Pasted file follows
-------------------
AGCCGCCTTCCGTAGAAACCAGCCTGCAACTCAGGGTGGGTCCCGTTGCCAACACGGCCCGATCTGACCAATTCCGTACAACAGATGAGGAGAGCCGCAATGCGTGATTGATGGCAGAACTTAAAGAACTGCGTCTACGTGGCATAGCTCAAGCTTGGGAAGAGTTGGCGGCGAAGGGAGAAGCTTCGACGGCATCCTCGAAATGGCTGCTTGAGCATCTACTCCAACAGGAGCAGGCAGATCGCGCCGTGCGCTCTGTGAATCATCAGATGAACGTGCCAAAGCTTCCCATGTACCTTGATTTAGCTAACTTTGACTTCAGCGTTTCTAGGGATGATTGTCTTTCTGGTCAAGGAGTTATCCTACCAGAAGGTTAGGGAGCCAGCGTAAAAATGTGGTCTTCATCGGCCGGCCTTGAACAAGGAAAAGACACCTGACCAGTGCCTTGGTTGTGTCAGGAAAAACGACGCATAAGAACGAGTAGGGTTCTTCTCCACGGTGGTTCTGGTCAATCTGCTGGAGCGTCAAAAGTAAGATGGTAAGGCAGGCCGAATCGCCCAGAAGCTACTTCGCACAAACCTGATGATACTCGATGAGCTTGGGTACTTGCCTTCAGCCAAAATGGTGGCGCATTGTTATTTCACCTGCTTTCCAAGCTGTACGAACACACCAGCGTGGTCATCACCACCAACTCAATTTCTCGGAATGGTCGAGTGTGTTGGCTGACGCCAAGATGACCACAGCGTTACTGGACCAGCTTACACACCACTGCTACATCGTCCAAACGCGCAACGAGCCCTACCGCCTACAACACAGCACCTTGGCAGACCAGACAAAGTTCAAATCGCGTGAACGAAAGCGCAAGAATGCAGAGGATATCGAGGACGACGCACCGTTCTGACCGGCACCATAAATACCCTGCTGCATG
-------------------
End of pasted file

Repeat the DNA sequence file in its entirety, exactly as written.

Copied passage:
AGCCGCCTTCCGTAGAAACCAGCCTGCAACTCAGGGTGGGTCCCGTTGCCAACACGGCCCGATCTGACCAATTCCGTACAACAGATGAGGAGAGCCGCAATGCGTGATTGATGGCAGAACTTAAAGAACTGCGTCTACGTGGCATAGCTCAAGCTTGGGAAGAGTTGGCGGCGAAGGGAGAAGCTTCGACGGCATCCTCGAAATGGCTGCTTGAGCATCTACTCCAACAGGAGCAGGCAGATCGCGCCGTGCGCTCTGTGAATCATCAGATGAACGTGCCAAAGCTTCCCATGTACCTTGATTTAGCTAACTTTGACTTCAGCGTTTCTAGGGATGATTGTCTTTCTGGTCAAGGAGTTATCCTACCAGAAGGTTAGGGAGCCAGCGTAAAAATGTGGTCTTCATCGGCCGGCCTTGAACAAGGAAAAGACACCTGACCAGTGCCTTGGTTGTGTCAGGAAAAACGACGCATAAGAACGAGTAGGGTTCTTCTCCACGGTGGTTCTGGTCAATCTGCTGGAGCGTCAAAAGTAAGATGGTAAGGCAGGCCGAATCGCCCAGAAGCTACTTCGCACAAACCTGATGATACTCGATGAGCTTGGGTACTTGCCTTCAGCCAAAATGGTGGCGCATTGTTATTTCACCTGCTTTCCAAGCTGTACGAACACACCAGCGTGGTCATCACCACCAACTCAATTTCTCGGAATGGTCGAGTGTGTTGGCTGACGCCAAGATGACCACAGCGTTACTGGACCAGCTTACACACCACTGCTACATCGTCCAAACGCGCAACGAGCCCTACCGCCTACAACACAGCACCTTGGCAGACCAGACAAAGTTCAAATCGCGTGAACGAAAGCGCAAGAATGCAGAGGATATCGAGGACGACGCACCGTTCTGACCGGCACCATAAATACCCTGCTGCATG